As our garden thermometer showed it to be 45 degrees in the recent heatwave I felt a bit sorry for our bees and dug our sun umbrella out of the shed and gave them a bit of shade.
The temperature in a hive is maintained at around 35 degrees – even in winter. But anything above that the bees start fanning with their wings and collect water. You can see them fanning at the entrance and often they gather in clumps outside.
It was a glorious but cooler day back in May when the Spring walk around Roath Park took place and to go back to that now seems a bit crazy but all the blame lies with Terry and Malcolm. They just didn’t stop throwing out the facts and figures and made it far too interesting so I am determined to do as promised and follow on with ‘part two’ if I can make sense of the notes I jotted down.
And it’s a graceful start – with the pinus patula – a Mexican beauty with its hanging green locks and salmon pink bark which apparently smells of aniseed when cut.
It has five needle clusters and when its cones ( which are its flowers) are rubbed they issue a fine dust.
As we walk out of the ‘secret garden’ opposite the Acer’s we stop to admire beautiful examples of the Mahonia shrub. Originating in Asia the flowers are individually small and bell-like in shape, flowering either on long racemes, or on short, congested ones. The bees love the nectar and pollen they provide and the flowers are often followed by tiny plum-coloured fruits, which are loved by birds.
So having walked for some time through the park you really do begin to feel the wonders of those who have gone before you and planted such gems. We should cherish their work for future generations despite the cut backs due to money that the council are enforcing. Cardiff council need to look at the bigger picture and invest in what makes Cardiff special. Thanks to Terry and Malcolm their enthusiasm is being passed on and everyone on the walk is becoming equally enthused. – the trees here are full of stories such as the one we now pass which ‘Malcolm explains is known as the tree for sailors… It is called Drimys Winteri or Winter’s bark and it was discovered by a sea Captain – John Winter – as far back as 1557 who used its aromatic bark to treat scurvy. Scurvy was the bane of sailors’ lives – causing millions to die – and the root cause was the lack of vitamin C.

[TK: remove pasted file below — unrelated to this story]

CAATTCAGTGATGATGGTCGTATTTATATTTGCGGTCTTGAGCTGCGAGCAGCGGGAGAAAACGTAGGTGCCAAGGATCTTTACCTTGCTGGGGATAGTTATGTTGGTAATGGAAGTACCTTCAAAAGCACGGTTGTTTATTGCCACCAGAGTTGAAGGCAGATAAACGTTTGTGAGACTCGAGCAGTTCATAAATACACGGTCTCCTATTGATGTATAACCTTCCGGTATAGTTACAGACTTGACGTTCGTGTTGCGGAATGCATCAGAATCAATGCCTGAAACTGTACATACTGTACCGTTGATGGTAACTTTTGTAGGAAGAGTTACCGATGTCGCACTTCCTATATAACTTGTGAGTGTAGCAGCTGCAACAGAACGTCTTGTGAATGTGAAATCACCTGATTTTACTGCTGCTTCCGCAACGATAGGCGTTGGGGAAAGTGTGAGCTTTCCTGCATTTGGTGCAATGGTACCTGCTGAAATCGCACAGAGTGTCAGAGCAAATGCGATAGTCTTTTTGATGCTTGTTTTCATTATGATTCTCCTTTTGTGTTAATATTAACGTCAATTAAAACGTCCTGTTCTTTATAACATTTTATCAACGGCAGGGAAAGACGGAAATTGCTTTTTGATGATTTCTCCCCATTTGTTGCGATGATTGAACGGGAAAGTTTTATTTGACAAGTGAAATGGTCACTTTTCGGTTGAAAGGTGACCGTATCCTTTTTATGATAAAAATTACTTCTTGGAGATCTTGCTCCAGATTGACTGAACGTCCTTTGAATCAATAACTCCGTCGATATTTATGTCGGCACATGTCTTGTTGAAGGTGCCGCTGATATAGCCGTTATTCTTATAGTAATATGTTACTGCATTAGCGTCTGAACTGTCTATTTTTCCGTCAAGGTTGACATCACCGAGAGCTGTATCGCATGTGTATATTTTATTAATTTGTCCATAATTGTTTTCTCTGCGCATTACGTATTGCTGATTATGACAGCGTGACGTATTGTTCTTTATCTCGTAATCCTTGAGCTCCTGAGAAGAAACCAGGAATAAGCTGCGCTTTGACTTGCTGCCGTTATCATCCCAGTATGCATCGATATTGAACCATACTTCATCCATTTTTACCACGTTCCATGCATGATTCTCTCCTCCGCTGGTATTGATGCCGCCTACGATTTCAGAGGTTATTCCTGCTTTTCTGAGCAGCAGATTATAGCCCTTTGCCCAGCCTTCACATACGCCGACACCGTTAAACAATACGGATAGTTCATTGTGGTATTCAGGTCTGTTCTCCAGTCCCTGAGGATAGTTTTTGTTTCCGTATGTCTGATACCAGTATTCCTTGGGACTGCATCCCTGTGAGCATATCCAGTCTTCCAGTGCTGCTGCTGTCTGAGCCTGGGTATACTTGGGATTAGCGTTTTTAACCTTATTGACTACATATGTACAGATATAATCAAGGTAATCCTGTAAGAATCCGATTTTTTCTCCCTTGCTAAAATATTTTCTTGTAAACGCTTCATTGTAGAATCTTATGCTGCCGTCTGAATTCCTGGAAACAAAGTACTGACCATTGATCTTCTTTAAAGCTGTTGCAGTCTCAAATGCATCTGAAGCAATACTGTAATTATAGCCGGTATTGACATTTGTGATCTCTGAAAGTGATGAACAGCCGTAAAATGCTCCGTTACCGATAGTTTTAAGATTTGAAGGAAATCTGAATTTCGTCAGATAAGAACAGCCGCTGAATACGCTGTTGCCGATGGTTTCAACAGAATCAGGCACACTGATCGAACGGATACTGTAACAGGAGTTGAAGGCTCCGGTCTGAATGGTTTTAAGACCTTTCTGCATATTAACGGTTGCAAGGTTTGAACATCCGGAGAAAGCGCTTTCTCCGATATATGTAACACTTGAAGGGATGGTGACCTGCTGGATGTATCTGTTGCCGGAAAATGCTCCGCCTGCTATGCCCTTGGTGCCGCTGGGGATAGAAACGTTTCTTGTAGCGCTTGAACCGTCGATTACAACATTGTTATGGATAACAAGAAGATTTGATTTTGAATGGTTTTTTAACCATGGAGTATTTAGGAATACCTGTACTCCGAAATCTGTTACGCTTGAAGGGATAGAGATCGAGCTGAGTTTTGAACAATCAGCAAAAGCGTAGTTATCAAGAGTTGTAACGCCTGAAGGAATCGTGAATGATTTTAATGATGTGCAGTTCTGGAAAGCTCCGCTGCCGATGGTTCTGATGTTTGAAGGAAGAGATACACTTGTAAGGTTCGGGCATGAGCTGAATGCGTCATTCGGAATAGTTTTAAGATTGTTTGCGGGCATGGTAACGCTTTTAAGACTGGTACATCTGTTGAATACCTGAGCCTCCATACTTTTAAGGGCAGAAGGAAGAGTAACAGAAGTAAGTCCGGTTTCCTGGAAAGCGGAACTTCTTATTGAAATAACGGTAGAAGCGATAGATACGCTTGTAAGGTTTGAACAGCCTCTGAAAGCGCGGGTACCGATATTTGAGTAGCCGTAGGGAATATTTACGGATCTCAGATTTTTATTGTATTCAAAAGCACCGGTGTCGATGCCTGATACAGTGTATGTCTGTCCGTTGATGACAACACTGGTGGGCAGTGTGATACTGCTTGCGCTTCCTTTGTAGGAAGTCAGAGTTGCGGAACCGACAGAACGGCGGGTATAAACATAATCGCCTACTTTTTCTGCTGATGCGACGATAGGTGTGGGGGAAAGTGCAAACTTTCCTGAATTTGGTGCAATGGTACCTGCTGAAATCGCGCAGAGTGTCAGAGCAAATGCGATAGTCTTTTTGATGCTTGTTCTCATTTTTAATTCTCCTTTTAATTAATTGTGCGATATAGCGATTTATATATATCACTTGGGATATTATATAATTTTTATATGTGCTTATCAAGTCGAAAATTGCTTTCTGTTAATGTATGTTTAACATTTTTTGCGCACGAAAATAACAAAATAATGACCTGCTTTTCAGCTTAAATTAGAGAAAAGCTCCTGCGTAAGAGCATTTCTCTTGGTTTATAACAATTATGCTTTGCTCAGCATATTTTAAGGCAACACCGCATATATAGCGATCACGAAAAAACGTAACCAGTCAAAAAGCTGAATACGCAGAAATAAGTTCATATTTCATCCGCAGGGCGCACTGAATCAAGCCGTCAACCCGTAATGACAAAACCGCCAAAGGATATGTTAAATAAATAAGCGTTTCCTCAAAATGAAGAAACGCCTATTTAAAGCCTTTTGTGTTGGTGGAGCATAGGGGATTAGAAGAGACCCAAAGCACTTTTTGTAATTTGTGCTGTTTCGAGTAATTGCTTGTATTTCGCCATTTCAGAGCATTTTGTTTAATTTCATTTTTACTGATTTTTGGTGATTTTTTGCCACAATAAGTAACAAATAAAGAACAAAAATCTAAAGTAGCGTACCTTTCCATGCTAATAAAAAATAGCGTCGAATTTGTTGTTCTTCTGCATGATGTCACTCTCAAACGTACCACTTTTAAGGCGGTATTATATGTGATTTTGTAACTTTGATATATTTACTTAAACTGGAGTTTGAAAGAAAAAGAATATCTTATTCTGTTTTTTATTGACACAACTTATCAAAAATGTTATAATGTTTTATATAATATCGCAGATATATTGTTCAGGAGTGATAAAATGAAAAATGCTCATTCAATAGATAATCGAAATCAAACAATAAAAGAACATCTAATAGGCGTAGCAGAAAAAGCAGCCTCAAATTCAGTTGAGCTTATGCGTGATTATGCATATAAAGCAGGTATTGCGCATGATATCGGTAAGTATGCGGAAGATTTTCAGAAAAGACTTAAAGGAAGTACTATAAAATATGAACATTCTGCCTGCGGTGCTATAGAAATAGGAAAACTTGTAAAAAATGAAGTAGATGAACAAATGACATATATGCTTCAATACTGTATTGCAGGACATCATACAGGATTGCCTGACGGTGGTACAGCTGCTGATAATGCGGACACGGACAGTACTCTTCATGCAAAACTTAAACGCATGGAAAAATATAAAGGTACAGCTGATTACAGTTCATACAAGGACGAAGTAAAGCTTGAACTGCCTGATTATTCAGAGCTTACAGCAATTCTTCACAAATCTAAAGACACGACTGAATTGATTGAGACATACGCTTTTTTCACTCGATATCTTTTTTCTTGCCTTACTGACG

It is also said that Sir Francis Drake himself drank tea made from the same bark to help with stomach problems. If you crush its leaves they have a peppery smell. It flowers in early Summer –
One of the main botanists planting here in the botanic gardens was Pettigrew and Terry explains that he grew the Davidia involucrata from seed.
It also known by the names of the handkerchief tree and the ghost tree and it is easy to see why.
There is a Wales’ champion of this tree in Bute Park – Bute Park handkerchief champion
And to end this tour with a more natural sun umbrella than the one I began with – and the final tree of the tour – is the queenly Cut Leaf Beech. She stands proudly on the corner of the rose garden greeting those who make their way to the rows of memorial benches.
Malcolm points out that a few of the branches have normal beech leaves as the new growth reverts back to its original species….
The new branches point us in the direction of the tea rooms so off we go to refresh our bodies. Our brains having been more than refreshed by Terry and Malcolm’s tree wisdom.